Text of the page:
Analysis by ForwardKeys reveals that the major airports in the Gulf, Dubai, Doha and Abu Dhabi, are all losing market share of transit passengers to Istanbul.
ForwardKeys’ data for the first Quarter of 2018 shows that flight bookings for passengers changing planes in Istanbul are currently 21% ahead of where they were at this time last year whereas the equivalent transit bookings through Dubai and Doha are showing no growth and those through Abu Dhabi are 14% behind. The decline in Abu Dhabi is reflective of Etihad reducing capacity and dropping its partnership strategy. In terms of the relative size of transit business, Istanbul is bigger than Abu Dhabi but a quarter the size of the three major Gulf airports combined.
Istanbul’s growth is partly due to the success of specific routes including New York and Los Angeles to Tel Aviv, San Francisco to Delhi, London to Antalya, Hamburg to Antalya and Frankfurt to Tehran. Looking in more detail at the nationalities of those people in transit, the most significant increases are due to come from the UK, where bookings are 30% ahead of the equivalent point in 2017, the USA 52% ahead, Germany 35% ahead, India 17% ahead, China 5% ahead and Russia 70% ahead.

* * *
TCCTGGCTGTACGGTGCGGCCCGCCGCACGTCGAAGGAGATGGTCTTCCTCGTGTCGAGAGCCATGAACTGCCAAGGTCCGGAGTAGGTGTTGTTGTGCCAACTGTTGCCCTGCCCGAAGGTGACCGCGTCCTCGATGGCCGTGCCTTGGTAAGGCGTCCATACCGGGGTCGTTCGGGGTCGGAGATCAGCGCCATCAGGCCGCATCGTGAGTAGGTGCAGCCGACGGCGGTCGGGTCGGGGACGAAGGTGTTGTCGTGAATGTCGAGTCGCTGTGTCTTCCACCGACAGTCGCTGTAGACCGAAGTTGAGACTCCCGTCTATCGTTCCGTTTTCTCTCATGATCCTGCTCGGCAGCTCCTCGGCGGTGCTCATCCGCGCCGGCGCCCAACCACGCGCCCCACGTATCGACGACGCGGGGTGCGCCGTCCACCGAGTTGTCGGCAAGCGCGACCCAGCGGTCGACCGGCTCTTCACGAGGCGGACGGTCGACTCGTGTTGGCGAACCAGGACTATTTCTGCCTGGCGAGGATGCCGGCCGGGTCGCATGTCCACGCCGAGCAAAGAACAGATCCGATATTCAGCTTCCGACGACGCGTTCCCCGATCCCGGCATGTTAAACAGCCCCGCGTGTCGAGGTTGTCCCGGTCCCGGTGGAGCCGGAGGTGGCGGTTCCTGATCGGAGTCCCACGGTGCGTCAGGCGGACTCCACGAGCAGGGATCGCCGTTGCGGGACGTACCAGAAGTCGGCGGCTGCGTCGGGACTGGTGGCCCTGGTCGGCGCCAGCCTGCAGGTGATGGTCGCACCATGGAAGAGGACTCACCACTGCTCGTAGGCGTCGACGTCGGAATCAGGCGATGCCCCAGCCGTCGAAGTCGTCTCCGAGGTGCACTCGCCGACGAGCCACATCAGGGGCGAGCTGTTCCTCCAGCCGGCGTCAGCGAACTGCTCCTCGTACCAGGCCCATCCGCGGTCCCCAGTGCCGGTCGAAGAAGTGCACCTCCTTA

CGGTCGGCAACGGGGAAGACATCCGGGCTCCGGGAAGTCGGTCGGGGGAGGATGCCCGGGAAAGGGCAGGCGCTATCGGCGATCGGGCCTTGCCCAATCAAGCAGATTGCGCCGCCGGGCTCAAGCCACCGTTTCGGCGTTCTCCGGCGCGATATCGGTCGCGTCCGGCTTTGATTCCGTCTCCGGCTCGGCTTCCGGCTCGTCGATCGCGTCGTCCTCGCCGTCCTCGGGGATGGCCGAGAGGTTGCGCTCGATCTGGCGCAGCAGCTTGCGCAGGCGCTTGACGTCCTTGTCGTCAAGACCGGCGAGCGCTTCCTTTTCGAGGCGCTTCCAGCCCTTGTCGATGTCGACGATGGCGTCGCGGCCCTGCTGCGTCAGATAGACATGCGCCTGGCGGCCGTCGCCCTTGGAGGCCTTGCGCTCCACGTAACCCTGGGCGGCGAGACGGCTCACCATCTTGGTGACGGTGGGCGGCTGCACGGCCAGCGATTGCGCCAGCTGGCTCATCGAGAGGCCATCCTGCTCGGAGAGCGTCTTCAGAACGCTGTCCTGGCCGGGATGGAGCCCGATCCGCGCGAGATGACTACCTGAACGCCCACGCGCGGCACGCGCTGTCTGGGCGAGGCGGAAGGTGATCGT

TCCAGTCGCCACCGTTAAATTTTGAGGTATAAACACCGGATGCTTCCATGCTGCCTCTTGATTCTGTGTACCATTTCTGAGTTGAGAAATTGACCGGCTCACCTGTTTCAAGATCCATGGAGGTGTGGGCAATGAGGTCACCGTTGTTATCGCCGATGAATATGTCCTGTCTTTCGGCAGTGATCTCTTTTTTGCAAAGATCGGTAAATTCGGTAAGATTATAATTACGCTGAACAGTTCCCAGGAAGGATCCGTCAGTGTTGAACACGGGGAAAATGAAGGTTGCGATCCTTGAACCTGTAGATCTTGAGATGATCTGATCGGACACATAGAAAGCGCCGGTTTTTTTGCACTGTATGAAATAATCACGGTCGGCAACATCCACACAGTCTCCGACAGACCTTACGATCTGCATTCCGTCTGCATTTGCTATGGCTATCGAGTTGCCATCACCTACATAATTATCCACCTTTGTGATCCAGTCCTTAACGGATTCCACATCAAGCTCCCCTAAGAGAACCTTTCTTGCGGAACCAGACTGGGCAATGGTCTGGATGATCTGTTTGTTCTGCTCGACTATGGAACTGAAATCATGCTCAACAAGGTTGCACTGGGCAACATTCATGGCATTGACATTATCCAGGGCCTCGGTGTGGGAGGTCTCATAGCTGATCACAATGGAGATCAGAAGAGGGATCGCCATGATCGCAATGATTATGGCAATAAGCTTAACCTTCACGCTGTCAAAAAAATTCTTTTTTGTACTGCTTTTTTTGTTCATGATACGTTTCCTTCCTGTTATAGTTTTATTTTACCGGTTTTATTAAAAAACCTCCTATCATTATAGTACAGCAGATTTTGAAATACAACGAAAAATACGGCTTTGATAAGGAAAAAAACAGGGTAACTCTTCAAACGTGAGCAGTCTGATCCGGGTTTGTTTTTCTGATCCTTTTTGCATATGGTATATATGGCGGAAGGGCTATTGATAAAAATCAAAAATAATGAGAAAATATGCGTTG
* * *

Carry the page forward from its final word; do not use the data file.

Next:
Istanbul will be pleased to take a bite of the transit segment because transit passengers often spend their time in the airport shopping and a growing number of them will make the airport a more lucrative proposition for the airport’s retailers.
On 29th October, Istanbul’s new airport is due to open officially. It aims to be a global aviation hub, serving 90 million passengers in its first phase. Eventually, it expects to become the world’s busiest, with six runways and capacity for 200 million passengers.
Olivier Jager, CEO, ForwardKeys, said: “In addition to the success of various routes, Istanbul’s growth has been helped by a reduction in terrorist incidents in Turkey since 2015, when a wave of bomb attacks hit both Istanbul the city and Istanbul the airport.” He added: “One also should pay tribute to Doha for maintaining its transit volumes in the face of a diplomatic spat with its neighbours, which saw Bahrain, Egypt, Saudi Arabia and the UAE close their airspace to Qatar Airways flights last June.”